Blah, blah, blah…
No, that’s not a publishing error. I haven’t forgotten to write my introduction.
It’s how I feel when I read the whole world of work – and with it office and home property – has changed forever due to Covid-19.
From the Financial Times:
In the world of social distancing, many of the world’s office workers have not seen their desks for weeks. But when coronavirus lockdowns finally ease, there may be fewer desks to return to.
Facing a sudden need to cut costs, chief executives have indicated in recent days that their property portfolios look like good places to start given the ease with which their companies have adapted to remote set-ups.
“The notion of putting 7,000 people in a building may be a thing of the past,” said Jes Staley of Barclays.Financial Times, 1 May 2020
That is just one of innumerable articles. I picked it because Staley was one of the first big shot CEOs to jump on the bandwagon fleeing Central Business Districts in big cities across the globe.
Back in May, with lockdown underway, it was easy to be gloomy.
But here we are in September and the narrative hasn’t really changed. Indeed it’s gone mainstream.
From Marie Claire:
Following COVID-19, over 3 in 5 (63%) respondents strongly or somewhat agree that following the pandemic the 9-5 is, in fact, over. This shows that the 9-5 as we know it doesn’t suit workers, and perhaps, it never did.Marie Claire, 10 August 2020
That article covers lots of angles, with survey results suggesting the Marie Claire demographic is divided about the future of office life.
As for the stock market, it also has… an opinion:
Shares in Landsec (LSE: LAND) are down more than 40% for the year. They were hardly booming beforehand.
At the end of its last financial year, Landsec’s net tangible assets per share (TNAV) were £11.92. So Landsec shares are trading at a discount of more than 50%.
Seen another way, the market is prepared to pay £500,000 for ownership of a building that surveyors value at £1 million.
Shares in REITs like Landsec have sometimes trading at premiums to TNAV, so this is no structural feature. One side is too optimistic, and the other pessimistic. The property can’t simultaneously be worth £11.92 and £5.66.
Okay, it’s not quite so simple. The market is discounting future cashflows and uncertainty, and Landsec’s valuers aren’t making their estimates based on a firesale of all of its properties for cash.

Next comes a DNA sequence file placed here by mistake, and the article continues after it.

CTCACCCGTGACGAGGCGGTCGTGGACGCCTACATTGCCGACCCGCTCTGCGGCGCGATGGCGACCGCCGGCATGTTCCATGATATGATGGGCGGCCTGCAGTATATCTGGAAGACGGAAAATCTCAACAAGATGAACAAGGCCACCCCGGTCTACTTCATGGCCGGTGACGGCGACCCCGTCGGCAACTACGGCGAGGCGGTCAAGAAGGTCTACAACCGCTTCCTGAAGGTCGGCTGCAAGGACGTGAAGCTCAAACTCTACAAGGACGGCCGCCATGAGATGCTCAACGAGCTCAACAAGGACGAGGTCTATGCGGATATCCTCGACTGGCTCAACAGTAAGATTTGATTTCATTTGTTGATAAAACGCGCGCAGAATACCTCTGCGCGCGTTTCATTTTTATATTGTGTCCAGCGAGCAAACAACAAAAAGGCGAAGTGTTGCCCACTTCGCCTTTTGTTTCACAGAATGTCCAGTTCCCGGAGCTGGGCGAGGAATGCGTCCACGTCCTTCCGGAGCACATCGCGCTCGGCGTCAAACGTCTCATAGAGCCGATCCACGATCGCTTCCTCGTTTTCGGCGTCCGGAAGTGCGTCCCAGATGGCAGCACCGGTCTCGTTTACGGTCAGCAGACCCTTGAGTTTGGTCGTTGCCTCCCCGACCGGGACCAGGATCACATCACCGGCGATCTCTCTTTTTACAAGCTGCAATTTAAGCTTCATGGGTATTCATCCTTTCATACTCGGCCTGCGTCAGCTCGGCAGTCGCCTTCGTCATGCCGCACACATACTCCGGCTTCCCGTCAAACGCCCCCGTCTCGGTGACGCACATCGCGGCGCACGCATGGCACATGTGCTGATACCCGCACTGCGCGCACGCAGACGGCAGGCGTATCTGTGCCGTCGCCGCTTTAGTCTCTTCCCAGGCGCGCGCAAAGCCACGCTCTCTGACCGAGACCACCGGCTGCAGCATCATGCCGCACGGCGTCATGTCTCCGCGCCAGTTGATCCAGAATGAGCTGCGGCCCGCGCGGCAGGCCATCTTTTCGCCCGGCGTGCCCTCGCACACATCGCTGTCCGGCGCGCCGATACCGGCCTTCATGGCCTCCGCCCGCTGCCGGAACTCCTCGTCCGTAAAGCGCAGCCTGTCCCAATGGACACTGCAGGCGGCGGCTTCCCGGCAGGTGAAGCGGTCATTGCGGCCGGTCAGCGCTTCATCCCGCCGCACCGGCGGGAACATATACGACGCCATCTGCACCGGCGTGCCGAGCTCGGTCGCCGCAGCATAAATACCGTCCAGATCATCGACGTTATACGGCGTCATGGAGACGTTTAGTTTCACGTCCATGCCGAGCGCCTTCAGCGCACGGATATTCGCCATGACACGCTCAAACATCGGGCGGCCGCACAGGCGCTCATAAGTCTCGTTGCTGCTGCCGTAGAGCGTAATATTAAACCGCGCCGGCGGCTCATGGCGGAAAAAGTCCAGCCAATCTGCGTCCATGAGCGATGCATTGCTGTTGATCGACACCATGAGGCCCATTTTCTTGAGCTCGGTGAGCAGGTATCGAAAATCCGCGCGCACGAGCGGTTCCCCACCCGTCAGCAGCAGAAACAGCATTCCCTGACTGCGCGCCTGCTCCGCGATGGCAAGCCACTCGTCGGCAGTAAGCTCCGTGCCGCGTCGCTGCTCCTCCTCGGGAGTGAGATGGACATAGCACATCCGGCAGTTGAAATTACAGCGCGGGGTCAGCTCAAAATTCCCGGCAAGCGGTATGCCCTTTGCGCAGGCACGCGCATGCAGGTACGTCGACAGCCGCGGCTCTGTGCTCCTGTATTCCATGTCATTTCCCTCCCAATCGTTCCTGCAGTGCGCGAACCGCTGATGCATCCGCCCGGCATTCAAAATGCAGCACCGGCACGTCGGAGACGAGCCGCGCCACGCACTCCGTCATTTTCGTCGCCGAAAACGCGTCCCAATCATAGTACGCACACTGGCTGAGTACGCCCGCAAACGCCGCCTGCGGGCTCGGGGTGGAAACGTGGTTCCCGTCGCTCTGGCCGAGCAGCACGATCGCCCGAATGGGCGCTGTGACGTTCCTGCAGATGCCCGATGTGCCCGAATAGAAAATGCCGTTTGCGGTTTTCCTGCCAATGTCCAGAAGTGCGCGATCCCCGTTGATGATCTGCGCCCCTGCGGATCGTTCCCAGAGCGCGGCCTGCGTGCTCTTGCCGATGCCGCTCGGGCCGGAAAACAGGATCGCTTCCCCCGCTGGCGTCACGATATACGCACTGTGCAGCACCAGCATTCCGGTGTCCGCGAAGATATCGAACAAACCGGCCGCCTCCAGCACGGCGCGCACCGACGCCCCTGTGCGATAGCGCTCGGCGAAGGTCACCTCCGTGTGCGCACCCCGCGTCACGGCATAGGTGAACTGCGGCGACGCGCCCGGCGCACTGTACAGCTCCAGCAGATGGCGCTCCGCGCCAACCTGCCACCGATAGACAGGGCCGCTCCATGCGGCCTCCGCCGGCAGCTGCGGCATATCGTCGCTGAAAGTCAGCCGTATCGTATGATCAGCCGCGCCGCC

But the discount is vast enough to make such points moot. Something is wrong somewhere.
Meet me for a coffee
This isn’t all about offices.
Landsec is only partway through getting rid of dated retail assets.
Worse, what it thought were its prime retail assets – coffee shops in mixed use ‘campuses’ in Central London locations and the like – were rendered sub-prime by the virus.
I do believe the shift to online retail is real and continuing. Some discount is surely warranted.
But more than 50%?
I suspect you have to believe the Everything Has Changed outlook for that to hold.
Personally, I doubt everything has changed. There were lots of reasons for lots of people to cram together when working in the past – and always plenty of reasons not to.
In contrast, the purported huge change has been sparked by just one thing – Covid-19. That won’t last forever.
Yes, some companies have been exposed to how modern technology can stand up virtual offices that enable plenty to get done more cheaply.
But that technology existed before Covid-19. Lots of companies were already using it.
I also suspect many companies are coasting on the institutional memory, networks, and systems acquired by working together.
There’s a sunk cost they are benefiting from that would need to paid some other way in a massively distributed working world.
Of course this doesn’t apply to one-man bands and start-ups. But it never did.
A friend of mine works for the Google AI division Deep Mind in its Kings Cross campus. Those offices were deliberately built in Central London on a campus that – also very deliberately – includes the new home of the longstanding Central Saint Martins art college and the new Francis Crick Institute for biomedical research.
These facilities were all built close to each other for a reason.
I had exposure to the ‘future is working from anywhere’ meme in the early 90s. We had the Internet at my university, and I was years ahead of the masses in predicting people would soon work wherever they liked, thanks to ubiquitous connectivity.
Very early, and very wrong!
In the years that followed, Silicon Valley prospered and London boomed. Prices rose in the prime cities of the world as young smart people stove to live, work, and play near each other.
The potential for a pandemic was always present. It will never go away. But I suspect our memory of the hassle, pain, and loss will.
I think the fear of density is a blip.
There will be changes due to lockdown and the virus – especially for those who lived through it (i.e. generational) – but there were incentives to proximity in 2019 and I think there will be in 2022.
My view: The more people can be anywhere, the more they will want to be somewhere.
Disclosure: At the time of writing I own shares in Landsec and a flat in London.